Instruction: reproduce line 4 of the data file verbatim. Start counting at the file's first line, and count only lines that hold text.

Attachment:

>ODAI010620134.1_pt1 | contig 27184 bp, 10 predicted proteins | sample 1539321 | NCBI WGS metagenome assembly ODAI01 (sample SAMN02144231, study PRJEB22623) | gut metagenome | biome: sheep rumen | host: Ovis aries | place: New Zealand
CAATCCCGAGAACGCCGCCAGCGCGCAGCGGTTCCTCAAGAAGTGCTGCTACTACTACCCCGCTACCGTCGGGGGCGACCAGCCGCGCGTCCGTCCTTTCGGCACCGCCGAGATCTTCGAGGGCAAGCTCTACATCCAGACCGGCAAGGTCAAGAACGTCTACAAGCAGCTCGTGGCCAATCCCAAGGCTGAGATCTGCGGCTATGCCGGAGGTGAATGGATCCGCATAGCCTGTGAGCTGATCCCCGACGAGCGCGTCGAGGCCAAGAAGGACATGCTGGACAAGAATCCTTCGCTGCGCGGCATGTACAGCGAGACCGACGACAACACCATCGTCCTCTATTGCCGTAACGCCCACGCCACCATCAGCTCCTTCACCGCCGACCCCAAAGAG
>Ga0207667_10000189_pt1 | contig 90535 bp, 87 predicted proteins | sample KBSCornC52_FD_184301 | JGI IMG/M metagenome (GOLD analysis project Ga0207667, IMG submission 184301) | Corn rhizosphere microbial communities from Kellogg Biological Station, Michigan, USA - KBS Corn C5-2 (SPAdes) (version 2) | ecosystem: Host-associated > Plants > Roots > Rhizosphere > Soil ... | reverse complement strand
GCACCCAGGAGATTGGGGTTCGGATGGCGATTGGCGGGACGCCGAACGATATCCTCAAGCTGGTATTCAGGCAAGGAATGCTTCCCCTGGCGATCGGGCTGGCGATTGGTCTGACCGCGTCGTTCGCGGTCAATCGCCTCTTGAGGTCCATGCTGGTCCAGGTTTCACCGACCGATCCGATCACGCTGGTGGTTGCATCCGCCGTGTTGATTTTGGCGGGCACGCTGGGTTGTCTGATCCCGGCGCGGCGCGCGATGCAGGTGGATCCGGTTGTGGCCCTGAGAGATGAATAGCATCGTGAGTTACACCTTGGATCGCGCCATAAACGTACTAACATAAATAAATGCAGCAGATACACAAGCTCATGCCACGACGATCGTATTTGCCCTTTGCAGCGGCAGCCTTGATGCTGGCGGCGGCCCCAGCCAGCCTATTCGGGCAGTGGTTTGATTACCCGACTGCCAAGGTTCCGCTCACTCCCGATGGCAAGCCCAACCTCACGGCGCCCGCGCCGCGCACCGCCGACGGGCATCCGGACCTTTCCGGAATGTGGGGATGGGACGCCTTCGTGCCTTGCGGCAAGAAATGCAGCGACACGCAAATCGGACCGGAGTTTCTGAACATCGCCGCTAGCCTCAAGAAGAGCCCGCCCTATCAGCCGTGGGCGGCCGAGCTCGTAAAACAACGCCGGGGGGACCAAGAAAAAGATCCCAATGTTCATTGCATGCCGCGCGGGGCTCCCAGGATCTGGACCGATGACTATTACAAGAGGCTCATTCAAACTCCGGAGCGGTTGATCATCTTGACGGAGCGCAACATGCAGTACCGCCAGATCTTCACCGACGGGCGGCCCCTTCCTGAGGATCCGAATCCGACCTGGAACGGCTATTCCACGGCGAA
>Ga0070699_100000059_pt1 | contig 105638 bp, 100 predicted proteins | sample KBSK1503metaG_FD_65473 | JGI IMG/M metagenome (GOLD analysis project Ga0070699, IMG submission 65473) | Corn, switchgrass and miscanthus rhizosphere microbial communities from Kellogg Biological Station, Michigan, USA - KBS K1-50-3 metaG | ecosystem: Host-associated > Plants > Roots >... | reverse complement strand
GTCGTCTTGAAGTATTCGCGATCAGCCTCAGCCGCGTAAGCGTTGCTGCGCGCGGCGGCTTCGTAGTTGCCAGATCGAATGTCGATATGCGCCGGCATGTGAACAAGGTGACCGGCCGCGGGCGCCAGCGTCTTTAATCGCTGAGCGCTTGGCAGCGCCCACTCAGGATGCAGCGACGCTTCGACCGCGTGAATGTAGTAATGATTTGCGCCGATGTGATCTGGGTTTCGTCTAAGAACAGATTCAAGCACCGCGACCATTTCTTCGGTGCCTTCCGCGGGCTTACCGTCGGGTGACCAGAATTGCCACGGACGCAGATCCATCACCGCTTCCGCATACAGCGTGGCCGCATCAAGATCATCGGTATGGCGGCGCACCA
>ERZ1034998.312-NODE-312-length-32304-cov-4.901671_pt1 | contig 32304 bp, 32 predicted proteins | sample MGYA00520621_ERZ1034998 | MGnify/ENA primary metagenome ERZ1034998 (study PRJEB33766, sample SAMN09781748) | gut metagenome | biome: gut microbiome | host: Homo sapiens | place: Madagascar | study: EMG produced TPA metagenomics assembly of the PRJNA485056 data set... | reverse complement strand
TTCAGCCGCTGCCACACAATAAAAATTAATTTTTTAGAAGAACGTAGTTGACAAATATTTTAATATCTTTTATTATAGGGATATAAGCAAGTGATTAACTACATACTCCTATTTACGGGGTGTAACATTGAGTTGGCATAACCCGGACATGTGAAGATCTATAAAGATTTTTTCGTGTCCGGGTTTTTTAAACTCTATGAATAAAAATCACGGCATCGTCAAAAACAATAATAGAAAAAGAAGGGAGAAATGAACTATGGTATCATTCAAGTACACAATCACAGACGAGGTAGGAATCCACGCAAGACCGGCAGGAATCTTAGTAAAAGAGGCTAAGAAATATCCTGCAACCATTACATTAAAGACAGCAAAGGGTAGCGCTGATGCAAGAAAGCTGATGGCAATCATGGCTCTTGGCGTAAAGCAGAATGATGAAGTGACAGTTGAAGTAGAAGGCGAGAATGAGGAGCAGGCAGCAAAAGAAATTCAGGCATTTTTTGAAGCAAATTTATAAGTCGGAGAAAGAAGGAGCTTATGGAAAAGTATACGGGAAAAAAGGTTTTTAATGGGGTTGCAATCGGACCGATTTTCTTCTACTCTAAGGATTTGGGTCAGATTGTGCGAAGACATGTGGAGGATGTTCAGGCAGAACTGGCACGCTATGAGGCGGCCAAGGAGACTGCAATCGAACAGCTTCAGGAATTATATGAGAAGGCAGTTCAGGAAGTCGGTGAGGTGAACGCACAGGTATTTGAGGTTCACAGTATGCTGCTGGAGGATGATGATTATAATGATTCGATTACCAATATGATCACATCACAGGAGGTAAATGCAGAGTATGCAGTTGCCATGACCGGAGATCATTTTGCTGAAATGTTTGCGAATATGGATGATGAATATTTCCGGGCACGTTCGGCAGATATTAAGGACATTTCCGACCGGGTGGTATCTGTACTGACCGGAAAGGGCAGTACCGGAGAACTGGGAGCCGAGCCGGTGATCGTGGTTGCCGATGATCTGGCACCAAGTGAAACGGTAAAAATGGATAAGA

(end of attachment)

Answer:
GCACCCAGGAGATTGGGGTTCGGATGGCGATTGGCGGGACGCCGAACGATATCCTCAAGCTGGTATTCAGGCAAGGAATGCTTCCCCTGGCGATCGGGCTGGCGATTGGTCTGACCGCGTCGTTCGCGGTCAATCGCCTCTTGAGGTCCATGCTGGTCCAGGTTTCACCGACCGATCCGATCACGCTGGTGGTTGCATCCGCCGTGTTGATTTTGGCGGGCACGCTGGGTTGTCTGATCCCGGCGCGGCGCGCGATGCAGGTGGATCCGGTTGTGGCCCTGAGAGATGAATAGCATCGTGAGTTACACCTTGGATCGCGCCATAAACGTACTAACATAAATAAATGCAGCAGATACACAAGCTCATGCCACGACGATCGTATTTGCCCTTTGCAGCGGCAGCCTTGATGCTGGCGGCGGCCCCAGCCAGCCTATTCGGGCAGTGGTTTGATTACCCGACTGCCAAGGTTCCGCTCACTCCCGATGGCAAGCCCAACCTCACGGCGCCCGCGCCGCGCACCGCCGACGGGCATCCGGACCTTTCCGGAATGTGGGGATGGGACGCCTTCGTGCCTTGCGGCAAGAAATGCAGCGACACGCAAATCGGACCGGAGTTTCTGAACATCGCCGCTAGCCTCAAGAAGAGCCCGCCCTATCAGCCGTGGGCGGCCGAGCTCGTAAAACAACGCCGGGGGGACCAAGAAAAAGATCCCAATGTTCATTGCATGCCGCGCGGGGCTCCCAGGATCTGGACCGATGACTATTACAAGAGGCTCATTCAAACTCCGGAGCGGTTGATCATCTTGACGGAGCGCAACATGCAGTACCGCCAGATCTTCACCGACGGGCGGCCCCTTCCTGAGGATCCGAATCCGACCTGGAACGGCTATTCCACGGCGAA